Christmas Spirit ala Junior High School, 1967

A Washingtonian Yankee in King Solomon’s Court

Seattle writer Susan Gemson

It’s the Winter of Christmas Love, Man

“And the man with the candle flame eyes just breaks down and cries,” went one of my fellow eight grader’s compositions in Honors English, North Mercer Junior High (now gone). The year was 1967. Sergeant Pepper’s Lonely Hearts Club Band had just been released by the Beatles. “The man with the candle flame eyes” was a reference to Jesus Christ, the man whom Christmas had been named after. The song, “Lucy in the sky With Diamonds” offered the line, “The girl with kaleidoscope eyes” which had inspired my 8th grade classmate to carol about “The man with the candle flame eyes.”

Let’s Talk about the Ghost of Christmas Past

What am I trying to say? Today in the 21st century, Christmas has turned into a mere shadow of the original holiday. Let’s all remember how the Three Wise Men brought gifts of Frankincense and Myrrh to the Christ Child, who lay wrapped in swaddling clothes in the manger. That is how the custom of gift giving originated. Hanging stockings “by the chimney with care” came later when Father Christmas, alias Sinter Klaus would leave a lump of coal in your stocking to show if you had been a bad or good girl.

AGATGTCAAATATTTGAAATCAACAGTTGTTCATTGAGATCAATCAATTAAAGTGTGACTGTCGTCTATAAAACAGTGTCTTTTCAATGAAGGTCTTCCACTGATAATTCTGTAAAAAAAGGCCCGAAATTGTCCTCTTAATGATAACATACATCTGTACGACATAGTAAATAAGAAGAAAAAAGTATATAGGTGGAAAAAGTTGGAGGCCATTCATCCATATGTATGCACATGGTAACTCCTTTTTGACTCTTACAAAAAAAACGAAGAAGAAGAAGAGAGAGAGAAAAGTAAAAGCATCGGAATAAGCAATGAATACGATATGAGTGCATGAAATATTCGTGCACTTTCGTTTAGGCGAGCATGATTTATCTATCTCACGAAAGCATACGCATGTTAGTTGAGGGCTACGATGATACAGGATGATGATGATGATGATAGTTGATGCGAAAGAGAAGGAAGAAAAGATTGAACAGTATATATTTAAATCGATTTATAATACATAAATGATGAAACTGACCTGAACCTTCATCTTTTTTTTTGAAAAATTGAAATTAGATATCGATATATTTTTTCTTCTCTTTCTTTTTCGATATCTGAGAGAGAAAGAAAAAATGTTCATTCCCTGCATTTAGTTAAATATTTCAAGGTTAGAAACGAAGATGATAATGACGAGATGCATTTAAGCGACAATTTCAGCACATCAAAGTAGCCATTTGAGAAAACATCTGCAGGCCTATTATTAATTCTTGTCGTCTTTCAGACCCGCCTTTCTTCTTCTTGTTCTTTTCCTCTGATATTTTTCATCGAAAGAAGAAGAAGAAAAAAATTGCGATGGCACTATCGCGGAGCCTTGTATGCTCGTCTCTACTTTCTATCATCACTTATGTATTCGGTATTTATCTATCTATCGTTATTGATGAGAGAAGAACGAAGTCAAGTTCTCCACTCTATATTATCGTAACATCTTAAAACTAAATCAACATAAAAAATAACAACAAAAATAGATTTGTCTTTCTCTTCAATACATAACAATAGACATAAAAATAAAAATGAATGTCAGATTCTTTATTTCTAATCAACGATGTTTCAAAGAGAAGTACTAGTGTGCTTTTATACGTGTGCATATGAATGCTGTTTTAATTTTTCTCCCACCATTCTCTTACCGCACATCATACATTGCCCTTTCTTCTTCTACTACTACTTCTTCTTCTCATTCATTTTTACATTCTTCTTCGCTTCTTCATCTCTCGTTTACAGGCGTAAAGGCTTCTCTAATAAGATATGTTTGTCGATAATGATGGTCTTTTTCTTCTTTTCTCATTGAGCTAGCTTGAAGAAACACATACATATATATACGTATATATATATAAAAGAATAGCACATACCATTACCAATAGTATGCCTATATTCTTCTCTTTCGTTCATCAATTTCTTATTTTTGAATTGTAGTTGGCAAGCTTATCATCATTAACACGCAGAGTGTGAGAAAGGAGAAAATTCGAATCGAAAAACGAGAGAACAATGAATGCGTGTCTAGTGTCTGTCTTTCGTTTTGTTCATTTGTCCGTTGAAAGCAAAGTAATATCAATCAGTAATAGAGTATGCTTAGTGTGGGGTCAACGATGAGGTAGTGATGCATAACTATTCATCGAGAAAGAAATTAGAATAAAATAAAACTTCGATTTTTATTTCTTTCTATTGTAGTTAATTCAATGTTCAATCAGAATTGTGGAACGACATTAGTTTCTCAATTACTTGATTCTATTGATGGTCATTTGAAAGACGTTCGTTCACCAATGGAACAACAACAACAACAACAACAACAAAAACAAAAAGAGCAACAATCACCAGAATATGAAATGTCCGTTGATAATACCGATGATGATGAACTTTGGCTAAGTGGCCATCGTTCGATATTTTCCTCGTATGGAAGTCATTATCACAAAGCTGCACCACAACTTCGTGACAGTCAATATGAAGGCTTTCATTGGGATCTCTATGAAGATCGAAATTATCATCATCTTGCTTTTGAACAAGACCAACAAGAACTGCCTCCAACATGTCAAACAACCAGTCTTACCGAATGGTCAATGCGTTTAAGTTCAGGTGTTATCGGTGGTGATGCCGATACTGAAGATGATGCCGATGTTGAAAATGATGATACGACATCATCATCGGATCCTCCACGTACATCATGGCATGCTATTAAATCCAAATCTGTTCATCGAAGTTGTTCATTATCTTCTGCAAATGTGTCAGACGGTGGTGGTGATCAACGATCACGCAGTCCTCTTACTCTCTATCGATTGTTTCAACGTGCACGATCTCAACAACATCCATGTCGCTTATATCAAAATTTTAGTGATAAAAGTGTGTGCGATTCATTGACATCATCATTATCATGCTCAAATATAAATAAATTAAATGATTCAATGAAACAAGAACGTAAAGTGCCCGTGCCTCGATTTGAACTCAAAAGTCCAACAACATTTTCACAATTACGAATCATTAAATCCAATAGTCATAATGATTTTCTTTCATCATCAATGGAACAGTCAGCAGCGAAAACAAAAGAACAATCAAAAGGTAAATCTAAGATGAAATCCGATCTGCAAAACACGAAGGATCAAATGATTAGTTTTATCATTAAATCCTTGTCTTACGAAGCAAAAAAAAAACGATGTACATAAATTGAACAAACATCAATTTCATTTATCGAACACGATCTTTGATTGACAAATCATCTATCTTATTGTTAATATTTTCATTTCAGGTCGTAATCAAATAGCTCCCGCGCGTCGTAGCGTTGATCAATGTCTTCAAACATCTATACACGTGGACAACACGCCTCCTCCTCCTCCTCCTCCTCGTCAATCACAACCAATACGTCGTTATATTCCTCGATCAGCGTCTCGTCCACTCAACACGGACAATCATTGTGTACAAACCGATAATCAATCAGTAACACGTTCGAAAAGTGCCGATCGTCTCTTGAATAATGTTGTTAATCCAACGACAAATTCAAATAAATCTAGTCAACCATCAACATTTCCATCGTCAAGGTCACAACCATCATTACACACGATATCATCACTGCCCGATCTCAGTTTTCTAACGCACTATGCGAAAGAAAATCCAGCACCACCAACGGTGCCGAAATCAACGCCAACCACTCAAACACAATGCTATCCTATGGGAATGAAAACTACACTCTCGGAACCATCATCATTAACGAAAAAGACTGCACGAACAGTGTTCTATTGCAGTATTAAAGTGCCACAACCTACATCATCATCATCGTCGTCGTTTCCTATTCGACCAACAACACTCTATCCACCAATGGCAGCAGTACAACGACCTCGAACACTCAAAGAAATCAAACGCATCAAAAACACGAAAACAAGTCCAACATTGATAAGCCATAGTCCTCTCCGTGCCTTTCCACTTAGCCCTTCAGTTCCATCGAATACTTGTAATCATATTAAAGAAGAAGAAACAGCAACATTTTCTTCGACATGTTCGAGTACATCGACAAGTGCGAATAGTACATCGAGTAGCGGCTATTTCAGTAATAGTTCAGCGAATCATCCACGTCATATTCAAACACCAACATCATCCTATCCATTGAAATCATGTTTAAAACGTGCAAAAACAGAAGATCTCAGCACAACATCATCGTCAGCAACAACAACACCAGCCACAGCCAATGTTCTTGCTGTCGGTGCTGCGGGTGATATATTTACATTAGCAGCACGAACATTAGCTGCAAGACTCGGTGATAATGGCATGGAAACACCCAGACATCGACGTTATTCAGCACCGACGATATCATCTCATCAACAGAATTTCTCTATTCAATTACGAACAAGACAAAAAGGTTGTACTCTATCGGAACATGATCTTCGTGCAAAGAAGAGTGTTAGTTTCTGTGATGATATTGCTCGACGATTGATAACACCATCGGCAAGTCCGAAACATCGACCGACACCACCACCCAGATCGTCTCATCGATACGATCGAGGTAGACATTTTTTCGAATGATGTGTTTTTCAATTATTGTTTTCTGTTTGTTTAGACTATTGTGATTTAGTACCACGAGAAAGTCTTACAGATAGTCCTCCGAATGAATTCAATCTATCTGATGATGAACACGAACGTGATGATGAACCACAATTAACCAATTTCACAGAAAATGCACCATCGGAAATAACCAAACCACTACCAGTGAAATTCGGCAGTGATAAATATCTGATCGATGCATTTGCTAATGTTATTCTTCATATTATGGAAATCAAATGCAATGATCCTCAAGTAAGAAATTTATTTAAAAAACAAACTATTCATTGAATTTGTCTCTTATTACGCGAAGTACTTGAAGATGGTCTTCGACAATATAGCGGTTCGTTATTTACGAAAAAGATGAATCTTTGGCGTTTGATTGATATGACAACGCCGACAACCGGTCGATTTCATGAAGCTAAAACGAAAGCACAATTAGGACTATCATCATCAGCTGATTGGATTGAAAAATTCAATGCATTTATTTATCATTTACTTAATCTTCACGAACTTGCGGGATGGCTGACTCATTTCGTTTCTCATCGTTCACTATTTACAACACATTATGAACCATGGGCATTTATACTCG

How can you forget Those Three Chipmunks, Alvin, Theodore and Simon

One of my favorite Christmas songs was sung by the cartoon characters, the three chipmunks, Alvin, Theodore and Simon. They harmonized on, “Hurry Christmas, hurry fast. Want a train that loops the loop.” This song was more about receiving than giving, which to me embodies the today’s Christmas spirit.

“What’s it all About, Susan, is it just for the Moment”

Christmas has become so commercialized that the Santa Claus in my favorite shopping mall made his appearance in the third week of November instead of coming down the chimney in December. What I like best about Christmas is giving someone a present -- it is like giving myself that very present. “It is more blessed to give than it is to receive,” wrote the ancient men whose words led us on a journey through the Bible. Now that you have heard this Washingtonian Yankee in King Solomon’s Court, may you savor that “figgie pudding and bring it right now.” Perhaps you’ll give an extra dollar to your special charity down “Santa Claus Lane.”

“And that’s what Christmas is all about, Charlie Brown.”

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